Here is a list of things that should be resolved before departure, and our suggestions for ways to do so:
- Make sure your student understands what policies apply to him or her while abroad. Ask home schools about credit, enrollment status, financial aid, study abroad-related fees and services the school will provide while abroad. Ask program providers for the terms of participation, which covers issues such as course load, changes to academic programs, grade reporting, fees, and refunds.
- Check that your son or daughter’s passport and any required visas are in order. You should also have a valid passport in case of emergency.
- Before departure, your son or daughter should have a general physical and dental exam. Make sure he or she packs a complete medical record and a typed copy of any vision prescriptions needed. Ask the doctor how best to handle routine prescription medications.
- Decide with your son or daughter how to access money for both everyday financial needs and emergencies. Certain monetary instruments may be preferable in certain destinations, so ask your program provider for more specific recommendations. Generally, it’s important to ask your bank how (or if) its ATM card will function abroad and what extra fees there might be. A personal credit card with cash advances or traveler's checks could also make sense. Then, make arrangements to pay any monthly bills and, if necessary, to file your son or daughter’s income taxes.
- Continue carrying your student as a dependent on your health insurance policy, even if he or she will have other coverage while studying abroad.
- Insure valuables your son or daughter will take on the trip, such as a laptop computer, camera, or video recorder. Also consider tuition, trip, travel, and luggage insurance. Advise him or her not to bring irreplaceable objects such as family jewelry.
- Research travel costs and help book flights. Learn regulations regarding the type and size of luggage that can be carried; then help your son or daughter pack lightly. Be aware of any restrictions the tickets you purchase may have (such as a change policy). A money belt can help keep valuables safe during the trip.
- Make sure you have a telephone number where you can reach your student and know the times of day when he or she is most likely to be there. Minimize the cost of staying in touch by establishing methods in advance. Contact your phone service provider to arrange for a calling card, research internet phone options, or learn the most inexpensive way to call collect or wirelessly from the destination country. You maybe able to select an international plan that has reduced calling rates to that particular country to minimize costs of calling from home. Given the cost of telephoning, it might be better to set up a regular schedule for e-mailing or instant messaging instead.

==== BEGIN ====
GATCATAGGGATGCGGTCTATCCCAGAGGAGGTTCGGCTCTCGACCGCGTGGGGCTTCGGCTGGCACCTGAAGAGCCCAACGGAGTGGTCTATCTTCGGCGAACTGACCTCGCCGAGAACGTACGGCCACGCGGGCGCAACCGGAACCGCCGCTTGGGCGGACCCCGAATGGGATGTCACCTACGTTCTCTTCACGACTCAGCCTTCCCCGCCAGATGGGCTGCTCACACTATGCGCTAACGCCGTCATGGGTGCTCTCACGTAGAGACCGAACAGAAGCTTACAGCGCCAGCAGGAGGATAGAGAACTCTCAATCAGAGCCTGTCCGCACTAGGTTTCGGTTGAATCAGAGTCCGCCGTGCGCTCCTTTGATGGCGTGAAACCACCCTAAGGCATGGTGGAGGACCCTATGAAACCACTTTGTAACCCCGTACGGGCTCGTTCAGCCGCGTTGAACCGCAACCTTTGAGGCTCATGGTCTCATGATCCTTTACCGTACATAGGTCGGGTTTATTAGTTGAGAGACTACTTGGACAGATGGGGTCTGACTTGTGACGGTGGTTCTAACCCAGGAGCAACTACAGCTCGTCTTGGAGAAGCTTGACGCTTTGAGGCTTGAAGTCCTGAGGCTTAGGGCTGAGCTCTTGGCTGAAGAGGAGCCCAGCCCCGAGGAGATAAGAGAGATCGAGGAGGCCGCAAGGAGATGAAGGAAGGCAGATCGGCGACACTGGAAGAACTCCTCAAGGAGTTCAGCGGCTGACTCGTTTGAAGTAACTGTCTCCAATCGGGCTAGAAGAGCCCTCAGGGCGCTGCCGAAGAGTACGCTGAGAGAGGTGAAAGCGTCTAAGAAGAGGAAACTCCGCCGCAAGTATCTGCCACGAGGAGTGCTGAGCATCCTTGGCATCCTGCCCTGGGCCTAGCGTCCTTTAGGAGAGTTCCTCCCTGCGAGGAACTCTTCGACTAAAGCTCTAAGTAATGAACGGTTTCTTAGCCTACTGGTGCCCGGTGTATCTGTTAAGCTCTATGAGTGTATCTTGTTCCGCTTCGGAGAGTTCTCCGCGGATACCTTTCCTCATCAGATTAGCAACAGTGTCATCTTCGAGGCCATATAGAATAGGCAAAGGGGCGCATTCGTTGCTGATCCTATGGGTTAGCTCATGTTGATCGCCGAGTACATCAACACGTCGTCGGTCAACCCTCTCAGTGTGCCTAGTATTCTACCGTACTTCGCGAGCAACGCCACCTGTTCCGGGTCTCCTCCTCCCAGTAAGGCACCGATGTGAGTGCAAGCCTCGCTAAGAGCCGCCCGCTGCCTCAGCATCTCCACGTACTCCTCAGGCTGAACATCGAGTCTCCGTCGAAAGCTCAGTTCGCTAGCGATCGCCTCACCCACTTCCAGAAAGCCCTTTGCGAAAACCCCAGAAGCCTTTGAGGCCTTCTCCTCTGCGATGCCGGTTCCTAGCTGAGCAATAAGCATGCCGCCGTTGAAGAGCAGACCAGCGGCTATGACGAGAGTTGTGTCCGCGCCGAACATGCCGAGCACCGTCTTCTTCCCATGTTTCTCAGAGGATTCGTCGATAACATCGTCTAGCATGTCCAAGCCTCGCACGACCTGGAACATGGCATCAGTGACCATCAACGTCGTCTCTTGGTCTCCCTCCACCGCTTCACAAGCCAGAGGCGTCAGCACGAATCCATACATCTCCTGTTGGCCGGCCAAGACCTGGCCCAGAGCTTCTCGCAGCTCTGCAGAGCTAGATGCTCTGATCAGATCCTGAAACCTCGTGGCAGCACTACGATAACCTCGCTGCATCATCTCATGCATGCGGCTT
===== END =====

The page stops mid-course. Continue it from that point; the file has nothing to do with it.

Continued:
- Make sure you will be informed if your student runs into difficulty overseas. Since students are almost always adults (over 18 years of age), you will not receive that information unless you are designated as his or her emergency contact. In some cases, even that is not sufficient, so you may want to have him or her sign a release form as a precaution. Discuss how you will handle any family emergencies that may arise. It’s best to have a written emergency communication plan listing the methods of communication to use and the order in which to use them. Give your student a copy of the plan, which should include: all family telephone numbers; access codes for messages on family answering machines; phone numbers for several out-of-state relatives; and several e-mail addresses, including a backup address at an overseas provider such as Yahoo! Australia.
- The University of Scranton Office of Global Education telephone number (570-941-4841)
- The University of Scranton Emergency telephone number (800-709-8703)
- The telephone number for the U.S. consulate or embassy nearest your student's study site
- The telephone number of the U.S. State Department's Office of Overseas Citizen Services (1-888-407-4747)
- Insurance carriers telephone numbers and policy numbers
- Your student's credit card numbers and expiration dates/security codes
- Your student's passport number and expiration date (it is a good idea to photocopy the information page of the passport)
- A duplicate lost passport kit (your student should take one abroad as well) containing: two passport photos, official copy of his or her birth certificate, photocopy of passport’s photo, signature, and visa pages
- Devise a plan to deal with emergencies (abroad or at home)